Does operating wind turbines lead to more bird casualties? What factors influence the frequency of bird collisions with turbines? What mitigating factors can be applied to prevent them? Although these questions have only recently gained significant public attention, a TNO research programme has been addressing the topic for more than 20 years. And today, we have the technology to record factual bird collisions and develop mitigating actions based on them.


Measuring with accuracy

From politicians to ecologists, concerned citizens to turbine manufacturers, a wide variety of people are eager to understand and mitigate bird casualties from wind turbines. But before the right solutions can be put into place, we must first understand the depth and breadth of the problem, and the factors that influence it. And for that, accurate data is essential.

WT Bird is the first system in the world that uses highly sensitive, optical fiber vibration sensors to detect a bird (or bat) collision with a turbine and distinguish it from ‘acoustic events', such as normal rotational noise, raindrops, or lightning strikes. The vibration sensors can measure the impact of an object not heavier than a few dozen grams on a turbine blade of several tonnes. With the help of thermal and visible spectrum cameras aimed at the wind turbine rotor, each collision can be studied and evaluated, and paired with data about weather patterns and other conditions to determine the circumstances around the collision. Only then can effective mitigation techniques be explored.

A boost for the (eco)system

Until now, those interested in collecting data about bird fatalities were limited to temporary observation techniques. But these could not register the exact timing and conditions of the collision and rely on extrapolation to compensate for the relatively short time frame and unknowns. This leads to inaccuracies. With WT Bird, scientists, ecologists, and legislators have verifiable proof of each collision and the conditions that contributed to it.

Broad-scale implementation of the WT Bird solution could have a significant impact on energy production, too. In some areas in which large flocks of birds predictably migrate, entire wind parks are shut down during migration periods to avoid the collision risk. However, there is no evidence that these measures are effective, or even necessary. With the information that WT Bird provides, better mitigation methods can be developed, making it possible to keep turbines rotating, thereby producing more carbon-neutral energy.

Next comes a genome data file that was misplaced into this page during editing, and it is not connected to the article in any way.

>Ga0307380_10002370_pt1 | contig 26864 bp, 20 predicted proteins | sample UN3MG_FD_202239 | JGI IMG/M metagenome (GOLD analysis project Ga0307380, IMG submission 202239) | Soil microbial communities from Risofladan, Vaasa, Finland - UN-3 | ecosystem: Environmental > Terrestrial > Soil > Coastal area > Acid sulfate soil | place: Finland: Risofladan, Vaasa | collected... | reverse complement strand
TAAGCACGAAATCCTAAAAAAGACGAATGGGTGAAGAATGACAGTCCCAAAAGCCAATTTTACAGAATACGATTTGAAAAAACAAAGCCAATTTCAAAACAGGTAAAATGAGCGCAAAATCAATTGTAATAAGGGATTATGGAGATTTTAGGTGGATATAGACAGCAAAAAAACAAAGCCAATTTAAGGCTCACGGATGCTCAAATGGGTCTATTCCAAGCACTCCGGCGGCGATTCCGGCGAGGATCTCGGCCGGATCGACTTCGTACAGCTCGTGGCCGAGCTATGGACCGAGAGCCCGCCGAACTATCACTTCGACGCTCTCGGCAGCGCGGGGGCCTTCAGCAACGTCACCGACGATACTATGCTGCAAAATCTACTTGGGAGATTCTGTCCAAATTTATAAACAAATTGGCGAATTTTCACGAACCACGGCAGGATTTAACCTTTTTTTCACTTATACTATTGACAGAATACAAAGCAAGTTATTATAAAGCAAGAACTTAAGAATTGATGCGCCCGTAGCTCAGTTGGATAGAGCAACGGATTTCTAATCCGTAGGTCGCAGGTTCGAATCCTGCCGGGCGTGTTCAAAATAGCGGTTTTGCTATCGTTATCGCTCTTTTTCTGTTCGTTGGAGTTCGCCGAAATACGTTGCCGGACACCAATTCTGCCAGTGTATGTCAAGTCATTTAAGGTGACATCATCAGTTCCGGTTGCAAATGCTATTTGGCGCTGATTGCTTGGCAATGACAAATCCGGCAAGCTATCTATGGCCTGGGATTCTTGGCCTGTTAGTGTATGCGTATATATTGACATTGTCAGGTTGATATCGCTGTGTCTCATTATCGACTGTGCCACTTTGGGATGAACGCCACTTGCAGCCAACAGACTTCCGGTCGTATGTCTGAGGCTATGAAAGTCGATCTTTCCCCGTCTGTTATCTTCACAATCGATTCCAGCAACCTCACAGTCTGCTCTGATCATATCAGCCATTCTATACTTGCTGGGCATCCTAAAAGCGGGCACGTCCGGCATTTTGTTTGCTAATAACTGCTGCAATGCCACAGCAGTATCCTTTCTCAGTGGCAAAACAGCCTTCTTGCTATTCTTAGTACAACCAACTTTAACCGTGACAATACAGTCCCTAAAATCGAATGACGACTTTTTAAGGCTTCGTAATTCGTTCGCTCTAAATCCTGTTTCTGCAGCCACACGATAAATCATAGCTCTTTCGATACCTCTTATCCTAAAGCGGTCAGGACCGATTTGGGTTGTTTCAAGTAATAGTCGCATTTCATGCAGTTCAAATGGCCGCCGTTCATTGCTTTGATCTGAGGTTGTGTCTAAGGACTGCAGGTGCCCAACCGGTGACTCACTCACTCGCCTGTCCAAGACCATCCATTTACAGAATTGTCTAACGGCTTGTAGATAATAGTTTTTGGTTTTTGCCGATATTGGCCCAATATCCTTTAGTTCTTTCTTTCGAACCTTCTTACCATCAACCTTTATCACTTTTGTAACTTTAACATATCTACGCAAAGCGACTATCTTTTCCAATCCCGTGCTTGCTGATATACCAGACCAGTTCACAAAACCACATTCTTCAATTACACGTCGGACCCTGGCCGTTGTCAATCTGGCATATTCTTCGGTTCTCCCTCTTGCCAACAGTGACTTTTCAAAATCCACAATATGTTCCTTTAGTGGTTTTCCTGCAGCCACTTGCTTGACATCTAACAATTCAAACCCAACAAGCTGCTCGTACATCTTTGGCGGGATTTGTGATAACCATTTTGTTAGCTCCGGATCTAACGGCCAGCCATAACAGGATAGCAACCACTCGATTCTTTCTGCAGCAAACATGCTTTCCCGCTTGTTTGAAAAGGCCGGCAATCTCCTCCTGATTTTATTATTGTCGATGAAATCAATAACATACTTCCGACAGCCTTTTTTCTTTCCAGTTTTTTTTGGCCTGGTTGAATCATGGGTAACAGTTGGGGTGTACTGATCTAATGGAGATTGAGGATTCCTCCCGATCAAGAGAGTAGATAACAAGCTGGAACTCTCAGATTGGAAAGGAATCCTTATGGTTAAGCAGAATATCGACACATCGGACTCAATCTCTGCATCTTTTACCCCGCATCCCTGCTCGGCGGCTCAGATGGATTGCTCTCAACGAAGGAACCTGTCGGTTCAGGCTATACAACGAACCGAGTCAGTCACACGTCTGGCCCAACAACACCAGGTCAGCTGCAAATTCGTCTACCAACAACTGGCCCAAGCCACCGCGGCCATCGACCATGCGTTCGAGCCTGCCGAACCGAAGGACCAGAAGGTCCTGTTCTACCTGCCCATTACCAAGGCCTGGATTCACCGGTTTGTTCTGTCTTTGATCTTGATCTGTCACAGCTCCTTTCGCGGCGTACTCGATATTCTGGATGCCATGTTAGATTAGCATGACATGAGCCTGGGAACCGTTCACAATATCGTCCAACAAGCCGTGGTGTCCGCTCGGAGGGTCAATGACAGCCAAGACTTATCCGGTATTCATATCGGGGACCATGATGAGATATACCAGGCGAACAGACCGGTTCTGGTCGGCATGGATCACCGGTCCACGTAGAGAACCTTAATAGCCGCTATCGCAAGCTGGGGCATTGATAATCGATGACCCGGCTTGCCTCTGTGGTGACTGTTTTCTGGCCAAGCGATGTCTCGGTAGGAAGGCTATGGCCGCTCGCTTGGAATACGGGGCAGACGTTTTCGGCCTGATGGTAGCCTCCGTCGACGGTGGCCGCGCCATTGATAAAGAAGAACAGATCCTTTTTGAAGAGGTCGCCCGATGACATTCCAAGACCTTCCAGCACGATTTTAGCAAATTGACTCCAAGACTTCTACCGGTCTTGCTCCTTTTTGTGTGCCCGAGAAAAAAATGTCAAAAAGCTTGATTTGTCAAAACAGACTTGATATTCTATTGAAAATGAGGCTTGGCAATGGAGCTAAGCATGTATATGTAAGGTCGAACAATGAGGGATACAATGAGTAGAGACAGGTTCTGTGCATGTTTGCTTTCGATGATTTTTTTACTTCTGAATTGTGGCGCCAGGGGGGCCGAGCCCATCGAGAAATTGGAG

Proven technology

For more than 20 years, TNO has been investigating, evaluating, and improving the technology for effective measurements in this domain. After successful pilot projects in the Netherlands, the United States and Taiwan, WT Bird has been validated and is ready for implementation on a larger scale.

The technology has been tested in the harsh conditions of an offshore wind park in Taiwan. Physical monitoring around these turbines is far more limited, so reliable and long-term data about direct interaction with birds was nearly impossible before WT Bird. The TNO technology was able to withstand the typhoons, salty air and more unpredictable weather of offshore settings, and the significantly larger turbines of an offshore park, and continue to provide accurate and effective monitoring of bird collisions. The resulting data can easily be monitored from remote (onshore) workplaces, as the offshore server is connected to the internet, using the in-turbine data cabling and safe external data connections. Using only optical cables in the blade, the WT Bird system does not increase the risk of lightning strikes, as would have been the case if copper conductors were used in the cables.

What’s more, WT Bird is long-lasting and simple to maintain. Any required maintenance can be performed alongside regular turbine maintenance, and specialised technicians are not required.

Wide-scale application

Although installation in already-existing wind parks is possible, WT Bird is easiest to implement while turbines are being installed. And only wide-scale application of the technology can ensure the collection of enough data to provide conclusive evidence of the impact of turbines on various bird populations. So, while TNO is eager to speak with any partner interested in supporting implementation on a larger commercial scale, the technology is most suitable for suppliers to wind park developers or wind turbine manufacturers, as it is most convenient to combine the in-rotor sensor application with the construction of the blades. The commissioning of the WT Bird system along with the wind turbine commissioning is also most streamlined.

As more and more turbines are equipped with WT Bird technology, the essential data needed to understand and mitigate the risks of bird collisions can be collected and studied. And only then can effective and necessary mitigation techniques – and the legislation and regulation that it requires – be put into practice.

Want to learn more about WT Bird or find out how to implement it into your wind park?